Warren Buffett, with his seemingly folksy ways and his folksy sayings, is obviously trying to pass himself off as a "man of the people." Possibly, but not regarding federal income taxes. Buffett is in favor of increasing taxes that he doesn’t pay. Estate tax? Buffett isn’t paying it, he’s giving his fortune away to the Gates foundation, largely. Income tax? Relative to the increase in his net worth, Buffett pays almost nothing in taxes because we don’t tax stocks until a dividend is paid, or until some stock is sold. What’s more, BRK has a $38 billion deferred tax liability, which measures taxes that would have been paid on GAAP income, but weren’t paid because taxable income was lower for reasons that may revert, someday.

Thus, I say Buffett is a hypocrite on taxes. Let him argue for the following:

1) Unrealized gains on assets should be taxed each year, for corporations, partnerships, and individuals. Losses should receive deductions.

2) Eliminate deductions/credits from the personal and corporate tax codes. We could eliminate the deficit instantly with that one simple change. Don’t use the tax code for social engineering. Much as I favor a Balanced Budget Amendment, perhaps a “No Social Engineering” Amendment would be better.

3) Tax corporations on their GAAP income, or better, whatever they represent to investors as the true increase in period-to-period net worth.

4) Add in an EBITDA tax on private equity, and everything like it, such that we assume a 15% ROE for tax purposes that trues up when the partnership closes. Everywhere, make the tax basis equal to GAAP, or modifed GAAP, where it exists. Where it doesn’t exist, make the taxes punitive enough that adopting GAAP is preferable.

With the present tax rates, implementing all of these would put the budget in a decided surplus, WITHOUT RAISING RATES. You would even eliminate the estate tax, because estates would finally be taxed year-by-year. The tax code would then be close to fair, like some say it was with the Tax Reform Act of 1986.

But there is one place where I agree with Buffett entirely:

People invest to make money, and potential taxes have never scared them off. And to those who argue that higher rates hurt job creation, I would note that a net of nearly 40 million jobs were added between 1980 and 2000. You know what’s happened since then: lower tax rates and far lower job creation.

Taxes affect business decisions when the definition of taxable income gets changed or credits get offered. Examples include section 42 housing credits, private equity, and in insurance company accounting. I’ve seen it with clever investors that max out debt while growing net worth....

In that sense, the definition of income, and the offering of credits make a huge difference in the behavior of those taxed. But within reason, tax rates don’t make that much difference. Yes, up 10%, there will be some effect on economic activity. The bigger changes come from deductions and credits.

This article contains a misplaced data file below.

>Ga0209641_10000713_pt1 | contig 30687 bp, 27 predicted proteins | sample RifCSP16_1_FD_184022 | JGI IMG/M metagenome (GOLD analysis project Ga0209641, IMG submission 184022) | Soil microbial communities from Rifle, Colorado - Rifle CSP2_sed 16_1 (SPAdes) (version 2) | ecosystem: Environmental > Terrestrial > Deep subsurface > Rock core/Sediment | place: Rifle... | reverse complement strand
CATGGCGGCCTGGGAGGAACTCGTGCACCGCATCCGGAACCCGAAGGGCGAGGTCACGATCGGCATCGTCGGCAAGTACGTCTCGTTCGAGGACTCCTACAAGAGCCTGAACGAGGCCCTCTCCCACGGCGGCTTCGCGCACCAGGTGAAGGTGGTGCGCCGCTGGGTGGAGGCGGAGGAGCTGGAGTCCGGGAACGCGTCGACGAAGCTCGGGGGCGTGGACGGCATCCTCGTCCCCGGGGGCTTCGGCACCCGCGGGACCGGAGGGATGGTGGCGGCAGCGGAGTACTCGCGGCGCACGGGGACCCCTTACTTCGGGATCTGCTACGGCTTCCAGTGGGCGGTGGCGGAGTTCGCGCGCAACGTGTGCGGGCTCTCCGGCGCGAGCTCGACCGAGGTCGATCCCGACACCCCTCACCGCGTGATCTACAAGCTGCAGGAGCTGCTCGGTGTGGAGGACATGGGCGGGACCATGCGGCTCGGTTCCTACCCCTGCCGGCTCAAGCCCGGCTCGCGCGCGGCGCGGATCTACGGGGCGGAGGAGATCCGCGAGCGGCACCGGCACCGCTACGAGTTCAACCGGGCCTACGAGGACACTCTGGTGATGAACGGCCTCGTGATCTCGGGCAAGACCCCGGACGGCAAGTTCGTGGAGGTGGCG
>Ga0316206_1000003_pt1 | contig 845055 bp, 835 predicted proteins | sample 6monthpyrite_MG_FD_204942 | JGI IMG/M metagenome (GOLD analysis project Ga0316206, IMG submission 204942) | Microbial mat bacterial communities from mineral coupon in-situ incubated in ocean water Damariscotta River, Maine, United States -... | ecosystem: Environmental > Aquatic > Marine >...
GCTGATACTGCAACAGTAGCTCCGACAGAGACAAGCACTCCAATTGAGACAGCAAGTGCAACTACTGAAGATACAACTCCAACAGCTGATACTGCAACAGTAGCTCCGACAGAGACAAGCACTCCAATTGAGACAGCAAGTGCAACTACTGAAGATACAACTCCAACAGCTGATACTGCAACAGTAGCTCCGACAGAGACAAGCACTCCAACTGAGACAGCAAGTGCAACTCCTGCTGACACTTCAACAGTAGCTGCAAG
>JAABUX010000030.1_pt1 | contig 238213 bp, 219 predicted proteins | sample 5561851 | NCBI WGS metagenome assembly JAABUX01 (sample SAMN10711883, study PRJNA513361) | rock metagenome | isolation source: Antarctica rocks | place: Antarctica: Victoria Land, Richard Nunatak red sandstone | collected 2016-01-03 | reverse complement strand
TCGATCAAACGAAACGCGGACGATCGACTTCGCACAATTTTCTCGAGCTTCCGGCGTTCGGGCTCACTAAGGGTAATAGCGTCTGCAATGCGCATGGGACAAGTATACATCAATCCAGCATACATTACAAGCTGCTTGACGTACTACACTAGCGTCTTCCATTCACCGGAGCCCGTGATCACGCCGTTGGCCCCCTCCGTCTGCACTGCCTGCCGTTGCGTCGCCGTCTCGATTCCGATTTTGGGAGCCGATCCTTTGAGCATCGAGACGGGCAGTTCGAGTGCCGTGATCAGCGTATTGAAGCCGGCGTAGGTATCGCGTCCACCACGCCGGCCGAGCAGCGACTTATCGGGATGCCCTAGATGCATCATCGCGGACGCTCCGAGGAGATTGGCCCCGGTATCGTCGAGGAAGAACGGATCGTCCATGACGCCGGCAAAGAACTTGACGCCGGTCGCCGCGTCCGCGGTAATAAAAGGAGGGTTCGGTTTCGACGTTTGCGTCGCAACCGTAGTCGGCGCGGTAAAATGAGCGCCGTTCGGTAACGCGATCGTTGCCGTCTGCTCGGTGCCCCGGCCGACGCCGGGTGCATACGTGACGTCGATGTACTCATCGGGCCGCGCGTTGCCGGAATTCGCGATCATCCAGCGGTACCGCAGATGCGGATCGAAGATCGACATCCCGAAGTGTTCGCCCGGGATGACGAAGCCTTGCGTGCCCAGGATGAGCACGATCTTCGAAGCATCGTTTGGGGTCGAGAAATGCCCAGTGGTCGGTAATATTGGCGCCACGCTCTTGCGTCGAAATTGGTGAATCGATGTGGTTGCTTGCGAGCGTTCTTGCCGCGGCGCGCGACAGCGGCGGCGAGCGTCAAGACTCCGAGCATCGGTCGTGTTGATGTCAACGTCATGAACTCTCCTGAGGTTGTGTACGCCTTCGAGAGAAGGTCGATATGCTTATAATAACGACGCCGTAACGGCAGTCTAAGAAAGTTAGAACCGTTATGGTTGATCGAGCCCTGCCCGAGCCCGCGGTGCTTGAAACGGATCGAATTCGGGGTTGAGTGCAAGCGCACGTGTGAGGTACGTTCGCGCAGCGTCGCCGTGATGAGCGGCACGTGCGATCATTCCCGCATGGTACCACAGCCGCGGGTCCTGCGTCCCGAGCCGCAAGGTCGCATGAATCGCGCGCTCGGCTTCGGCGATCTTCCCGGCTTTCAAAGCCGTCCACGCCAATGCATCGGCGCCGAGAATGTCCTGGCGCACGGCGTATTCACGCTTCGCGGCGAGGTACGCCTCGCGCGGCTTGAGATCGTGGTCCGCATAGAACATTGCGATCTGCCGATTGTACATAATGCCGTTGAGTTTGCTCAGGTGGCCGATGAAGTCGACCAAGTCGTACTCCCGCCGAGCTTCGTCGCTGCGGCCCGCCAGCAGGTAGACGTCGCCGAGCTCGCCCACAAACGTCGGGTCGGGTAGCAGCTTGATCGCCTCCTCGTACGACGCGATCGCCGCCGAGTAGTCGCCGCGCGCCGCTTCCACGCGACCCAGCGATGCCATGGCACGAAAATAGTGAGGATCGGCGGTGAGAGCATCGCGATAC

You want a pro-growth tax code? Eliminate the deductions, credits, and deferrals. Tax us year-by year on an estimate of our increase in income including unrealized capital gains and losses.

Yes, there will be unemployed accountants, actuaries, attorneys and administrators. But the system as a whole will be better off, and for once, who will argue in favor of preserving the nation, and ignoring special interests?

What Buffett suggests will get little in the way of results. A focus on defining income properly will bring in more than sufficient taxes, and especially from Mr. Buffett, one of the least taxed relative to the increase in his net worth.....

Friday Thoughts

Here is a good summary of this week's events from Miller Tabak's Peter Boockvar:


1. Gasoline prices fall another few pennies to a six-week low, relief for consumer.

2. IP rises greater than expected, 0.9%, but not sustainable, as auto snapped back after Japan and hot weather boosted utility output.

3. Multi-family housing starts bounce, helping to partially offset drop off in single family construction.

4. Refis rise 8% to the most since November.

5. Fitch says U.S. AAA is OK for now.

6. Thanks again to the ECB, Spanish and Italian debt trade well. What happens though when they stop? They do fully sterilize the purchases, and the euro continues to trade great vs. the Fed money printed backed U.S. dollar.

7. Japan's second-quarter GDP contracts only 1.3% instead of expectations of 2.5%


1. European markets get hammered again, bank funding sources are in question.

2. Merkel and Sarkozy break bread with no further bailout, as there's no change in the size of the EFSF, no Eurobond, and they throw down the hammer of a transaction tax just as the region is capital-starved, brilliant!

3. Initial jobless claims at 408,000, 8,000 higher than expected, but the four-week average falls to the lowest since April.

4. Existing-home sales are 230,000 below forecasts, Purchase applications fall 9% to a one-year low.

5. Philly manufacturing plunges to -30.7 from +3.2, and New York falls 4 points to -7.7.

6. Inflation figures all run hot, import prices, PPI and CPI. While all may back off with economic slowdown, stickiness will be theme, and the rest of us will continue to be force-fed real negative interest rates

7. Greek yields spike, everyone wants Finland's deal of collateral in return for funds.

8. Gold continues its amazing move up, paper currencies turning into paper towels.

I see the following buffers of support that could insulate the markets from further declines:

* There will be no double-dip (the negative feedback loop is hurting business and consumer sentiment) but other hard economic indicators don't signal a recession.
* Interest rates are anchored at zero;
* Inflation and inflationary expectations are contained.
* Strength of corporate balance sheets and trailing profits are strong.
* Valuations are reasonable.